De Nicolao’s steady play triggers UTSA’s free-wheeling offense

UTSA point guard Giovanni De Nicolao drives to the bucket Thursday night in the first half against Rice. Video: thejbreplay.com

Giovanni De Nicolao admits that he faced a period of social adjustment when he first arrived in San Antonio in 2016.

Born and raised in Italy, he was a long way from home.

Giovanni De Nicolao

“Initially it was a little bit hard,” UTSA’s sophomore point guard said. “Everything is different, away from family. When I got here, I didn’t know anybody, but I adapt easily.

“Especially, with the coaches, they did a really good job. (Incoming players in) my class, my freshman class, we were just friends – on the basketball team and also outside (of the gym). That was kind of, last year, my family.”

If De Nicolao has ever been homesick, it’s been hard to tell based on his performance level on the court.

In a little more than two seasons with the Roadrunners, he has started every game.

At the moment, the 6-foot-3 guard from Padua, Italy, is sort of like the maestro of a finely-tuned orchestra.

With De Nicolao’s hands on the ball coming up court, free-wheeling UTSA (8-6, 1-0) ranks second in the conference in scoring at 86.6 points leading into tonight’s home game against North Texas (8-6, 1-0).

He leads a fast-improving program in assists (3.8) and steals (2.1) and is second in minutes played (25.3).

“He hasn’t had a bad day in a year and a half,” UTSA coach Steve Henson said. “He hasn’t had a bad practice. Every day, he walks in and he’s ready to practice. He’s all about the right things. He never takes a practice off.”

Henson traced that mindset to De Nicolao’s background in basketball.

“His dad is a coach,” Henson said. “He’s got an older brother that plays (professionally). He’s grown up the way a lot of kids in the states (did) 20 years ago (in) the way he thinks.”

De Nicolao is a pass-first guard, always looking for his teammates. He shoots only when the situation calls for it.

“The point guard position has changed so much,” said Henson, who once played the position at Kansas State. “So many of the elites, those guys they watch in the NBA, those guys are the leading scorers on their teams.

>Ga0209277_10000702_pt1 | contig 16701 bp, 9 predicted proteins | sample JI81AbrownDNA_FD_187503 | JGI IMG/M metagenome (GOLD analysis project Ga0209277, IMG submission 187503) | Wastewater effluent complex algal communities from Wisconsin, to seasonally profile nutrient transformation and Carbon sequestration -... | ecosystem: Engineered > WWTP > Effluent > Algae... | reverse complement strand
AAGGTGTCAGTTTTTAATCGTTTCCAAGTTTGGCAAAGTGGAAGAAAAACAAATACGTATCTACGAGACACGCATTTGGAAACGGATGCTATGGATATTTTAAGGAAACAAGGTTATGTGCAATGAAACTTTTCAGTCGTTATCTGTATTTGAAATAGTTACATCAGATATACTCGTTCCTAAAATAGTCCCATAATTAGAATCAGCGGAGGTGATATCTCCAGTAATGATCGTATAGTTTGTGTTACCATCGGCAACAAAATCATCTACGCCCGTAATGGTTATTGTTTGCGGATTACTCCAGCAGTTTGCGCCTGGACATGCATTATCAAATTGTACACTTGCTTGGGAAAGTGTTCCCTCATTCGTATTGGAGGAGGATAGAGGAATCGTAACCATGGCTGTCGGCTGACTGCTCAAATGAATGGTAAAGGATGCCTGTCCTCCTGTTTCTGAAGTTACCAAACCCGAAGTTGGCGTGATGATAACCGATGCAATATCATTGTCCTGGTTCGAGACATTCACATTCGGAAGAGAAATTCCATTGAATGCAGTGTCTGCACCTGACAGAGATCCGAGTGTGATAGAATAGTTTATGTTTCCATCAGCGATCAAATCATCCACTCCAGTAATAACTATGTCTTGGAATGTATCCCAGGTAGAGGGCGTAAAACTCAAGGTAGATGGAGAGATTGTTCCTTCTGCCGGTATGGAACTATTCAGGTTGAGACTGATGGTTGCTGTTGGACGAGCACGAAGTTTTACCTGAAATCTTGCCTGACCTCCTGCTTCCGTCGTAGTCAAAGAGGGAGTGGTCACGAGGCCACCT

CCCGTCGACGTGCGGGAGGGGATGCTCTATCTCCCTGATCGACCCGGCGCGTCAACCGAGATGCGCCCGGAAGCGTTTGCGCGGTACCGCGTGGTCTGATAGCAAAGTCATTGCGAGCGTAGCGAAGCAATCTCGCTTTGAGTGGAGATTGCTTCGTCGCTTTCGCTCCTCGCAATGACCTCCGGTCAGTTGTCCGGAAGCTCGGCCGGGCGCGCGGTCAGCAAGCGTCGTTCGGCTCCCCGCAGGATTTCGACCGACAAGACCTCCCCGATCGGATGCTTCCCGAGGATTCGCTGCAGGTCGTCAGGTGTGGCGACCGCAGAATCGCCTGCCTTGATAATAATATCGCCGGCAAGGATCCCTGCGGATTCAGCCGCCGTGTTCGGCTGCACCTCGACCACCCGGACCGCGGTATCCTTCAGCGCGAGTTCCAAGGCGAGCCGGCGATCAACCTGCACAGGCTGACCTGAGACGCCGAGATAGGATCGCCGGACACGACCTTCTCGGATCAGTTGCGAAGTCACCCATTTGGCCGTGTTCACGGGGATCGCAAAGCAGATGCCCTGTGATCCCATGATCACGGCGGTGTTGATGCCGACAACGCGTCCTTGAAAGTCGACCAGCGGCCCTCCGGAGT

“He’s a little more of a throw-back guy. He’s about running the show and leading with his defense and penetration and assists.”

Last year, the Roadrunners struggled to shoot from the perimeter, meaning that De Nicolao often found himself forced to make a play when the shot clock was running down.

This year, with freshmen sharp-shooters Jhivvan Jackson and Keaton Wallace on the floor, the pressure is off the lead guard.

De Nicolao said it’s almost like a point guard’s dream to play on this team, with so many confident shooters.

“As you say, if someone miss one or two in a row, I’m going to find them again to get the third one, because I know they’re going to make it,” De Nicolao said. “Also, I don’t have to pass only to one guy. I can distribute the ball.

“I can get it to Kea(ton), Deon (Lyle), to Jhivvan, and I know they’re all going to make the shot. If they miss one, I know the next one is going to go in.”

De Nicolao acknowledged that he feels more at ease on the court this year, in part, because of his solid friendships and a growing familiarity with his surroundings.

“That definitely impact my game, because I feel more free, and secure,” he said.

Even so, De Nicolao said he talks regularly via FaceTime with members of his family back home.
He said he typically calls home following an afternoon practice, or, between 11 p.m. and midnight in Italy.

The conversations invariably turn to basketball.

“Both my brothers are both point guards,” De Nicolao said. “Also, my dad, he was a point guard. So, we have that point guard mentality.”

In San Antonio, he feels most at home with his closest friends, his teammates.

De Nicolao said after a Friday workout that he likes UTSA’s chances for continued success because of players’ unselfish attitude about the game.

“I think we have real good freshmen this year,” De Nicolao said. “Not only can they score. Not only can they make shots. But, they also pass the ball really well. Today I noticed (that) nobody forced a shot. We’re always trying to make an extra pass to get someone open.

“Whoever is going to shoot the ball, everyone is excited, because we know (it’s) going to go in.”

The ball moves quickly in UTSA’s offense, this time from Jhivvan Jackson on the left, to Giovanni De Nicolao in the middle. De Nicolao promptly executes a touch pass to Keaton Wallace for the three-pointer. Video: thejbreplay.com

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